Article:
Low FODMAP Food Plan

What are FODMAPs (and why avoid them)?

The Low-FODMAP Food Plan aims to limit food sources of certain carbohydrates
and sugars which contain higher levels of:

  • F: Fermentable
  • O: Oligosaccharides (fructans and galactooligosaccharides)
  • D: Disaccharides (lactose)
  • M: Donosaccharides (fructose)
  • A: And
  • P: Polyols (sugar alcohols including sorbitol, xylitol, maltitol, mannitol, and isomalt)

Research indicates that these carbohydrates and sugars, collectively referred to as “FODMAPs,” are not readily absorbed in the digestive tract and are fuel for bacteria in the large intestine. As FODMAPs pass through the small intestine, they attract water. As they move to the large intestine, FODMAPs are digested by bacteria, which in turn, produce gas.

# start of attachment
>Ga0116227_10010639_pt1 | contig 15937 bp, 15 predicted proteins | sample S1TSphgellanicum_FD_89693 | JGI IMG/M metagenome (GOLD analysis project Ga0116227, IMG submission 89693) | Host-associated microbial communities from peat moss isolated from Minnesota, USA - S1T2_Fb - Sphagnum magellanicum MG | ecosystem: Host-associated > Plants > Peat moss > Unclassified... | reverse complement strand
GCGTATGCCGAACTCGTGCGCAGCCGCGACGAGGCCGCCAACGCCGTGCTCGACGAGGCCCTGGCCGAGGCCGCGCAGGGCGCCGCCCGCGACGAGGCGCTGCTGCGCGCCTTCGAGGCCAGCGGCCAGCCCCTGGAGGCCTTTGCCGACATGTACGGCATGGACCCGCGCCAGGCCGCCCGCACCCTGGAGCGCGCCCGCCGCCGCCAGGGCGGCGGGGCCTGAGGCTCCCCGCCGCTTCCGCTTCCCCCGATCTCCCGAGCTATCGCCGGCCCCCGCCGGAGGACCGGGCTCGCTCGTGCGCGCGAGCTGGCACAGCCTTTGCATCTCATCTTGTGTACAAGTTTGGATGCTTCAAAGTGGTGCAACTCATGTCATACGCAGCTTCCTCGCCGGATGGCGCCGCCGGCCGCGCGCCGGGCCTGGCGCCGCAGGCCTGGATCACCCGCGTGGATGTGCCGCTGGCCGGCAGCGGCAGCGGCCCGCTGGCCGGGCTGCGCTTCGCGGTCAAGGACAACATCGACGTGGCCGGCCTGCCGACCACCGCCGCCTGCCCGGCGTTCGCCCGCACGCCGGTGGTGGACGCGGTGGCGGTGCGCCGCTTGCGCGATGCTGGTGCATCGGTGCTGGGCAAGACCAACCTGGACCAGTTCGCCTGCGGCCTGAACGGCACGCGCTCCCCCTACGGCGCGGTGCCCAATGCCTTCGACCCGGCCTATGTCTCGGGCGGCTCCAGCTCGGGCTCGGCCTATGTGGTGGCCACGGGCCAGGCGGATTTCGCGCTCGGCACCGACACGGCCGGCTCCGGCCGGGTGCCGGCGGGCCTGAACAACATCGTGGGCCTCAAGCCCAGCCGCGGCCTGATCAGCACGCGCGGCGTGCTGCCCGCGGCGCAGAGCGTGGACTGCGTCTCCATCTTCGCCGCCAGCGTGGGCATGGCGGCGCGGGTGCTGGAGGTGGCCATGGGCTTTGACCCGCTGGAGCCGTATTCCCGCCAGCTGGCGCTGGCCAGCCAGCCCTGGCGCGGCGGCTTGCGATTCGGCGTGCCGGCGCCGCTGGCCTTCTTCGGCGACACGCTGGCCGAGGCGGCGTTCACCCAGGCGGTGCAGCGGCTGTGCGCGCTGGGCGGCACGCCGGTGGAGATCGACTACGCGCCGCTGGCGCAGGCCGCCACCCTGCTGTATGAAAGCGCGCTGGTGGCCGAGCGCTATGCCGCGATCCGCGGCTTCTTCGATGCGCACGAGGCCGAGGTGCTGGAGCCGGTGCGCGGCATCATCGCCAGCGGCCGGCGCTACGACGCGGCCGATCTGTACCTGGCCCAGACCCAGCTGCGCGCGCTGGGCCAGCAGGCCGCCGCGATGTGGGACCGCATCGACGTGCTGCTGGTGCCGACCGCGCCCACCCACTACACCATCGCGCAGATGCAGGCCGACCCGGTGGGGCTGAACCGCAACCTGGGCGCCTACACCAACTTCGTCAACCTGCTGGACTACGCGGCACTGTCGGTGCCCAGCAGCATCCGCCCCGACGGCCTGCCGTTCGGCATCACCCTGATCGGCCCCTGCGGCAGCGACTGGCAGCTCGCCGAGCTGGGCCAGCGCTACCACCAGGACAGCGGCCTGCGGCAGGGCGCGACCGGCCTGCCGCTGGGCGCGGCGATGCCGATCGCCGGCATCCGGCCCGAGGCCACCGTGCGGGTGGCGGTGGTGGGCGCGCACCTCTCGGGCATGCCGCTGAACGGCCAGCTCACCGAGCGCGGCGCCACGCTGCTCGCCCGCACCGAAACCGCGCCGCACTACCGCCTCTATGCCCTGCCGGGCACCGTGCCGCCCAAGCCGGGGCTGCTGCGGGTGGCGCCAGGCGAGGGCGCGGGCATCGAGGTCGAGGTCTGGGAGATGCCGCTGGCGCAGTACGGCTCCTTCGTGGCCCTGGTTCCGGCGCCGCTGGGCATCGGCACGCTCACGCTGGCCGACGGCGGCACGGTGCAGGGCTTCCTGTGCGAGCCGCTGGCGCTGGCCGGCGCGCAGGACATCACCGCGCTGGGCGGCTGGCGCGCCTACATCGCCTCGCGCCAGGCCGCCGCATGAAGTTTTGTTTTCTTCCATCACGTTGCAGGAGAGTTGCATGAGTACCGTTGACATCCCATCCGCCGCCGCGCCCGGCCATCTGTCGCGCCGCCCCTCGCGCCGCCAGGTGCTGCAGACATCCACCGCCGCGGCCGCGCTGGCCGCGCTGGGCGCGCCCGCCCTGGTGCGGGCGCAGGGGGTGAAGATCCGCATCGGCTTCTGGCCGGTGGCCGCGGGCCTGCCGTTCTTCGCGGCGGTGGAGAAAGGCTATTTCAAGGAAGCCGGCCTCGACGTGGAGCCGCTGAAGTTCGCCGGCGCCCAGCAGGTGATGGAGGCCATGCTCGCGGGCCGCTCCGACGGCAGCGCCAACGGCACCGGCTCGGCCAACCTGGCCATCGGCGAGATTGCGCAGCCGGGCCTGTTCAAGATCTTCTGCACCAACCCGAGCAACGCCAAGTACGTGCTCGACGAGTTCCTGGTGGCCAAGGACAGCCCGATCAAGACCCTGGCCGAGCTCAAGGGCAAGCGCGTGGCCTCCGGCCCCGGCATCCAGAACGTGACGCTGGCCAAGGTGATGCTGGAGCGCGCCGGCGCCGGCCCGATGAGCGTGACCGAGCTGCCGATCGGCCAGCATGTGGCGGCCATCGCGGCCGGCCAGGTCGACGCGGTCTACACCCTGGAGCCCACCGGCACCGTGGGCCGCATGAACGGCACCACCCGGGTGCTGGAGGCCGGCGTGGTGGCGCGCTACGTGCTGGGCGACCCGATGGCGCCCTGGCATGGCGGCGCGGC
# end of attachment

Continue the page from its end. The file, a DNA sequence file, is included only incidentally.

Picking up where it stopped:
In some people, the digestion of FODMAPs and resulting gas production, causes considerable discomfort. This discomfort may be worsened in individuals with Irritable Bowel Syndrome (IBS) or Small Intestinal Bacterial Overgrowth (SIBO).

Given the restrictive nature of this food plan, you are strongly advised to work with an experienced functional medicine practitioner who can diagnose and provide additional treatment when following this food plan.

Currently, our medical food plans are only available to RIFM members through our patient portal (Elation).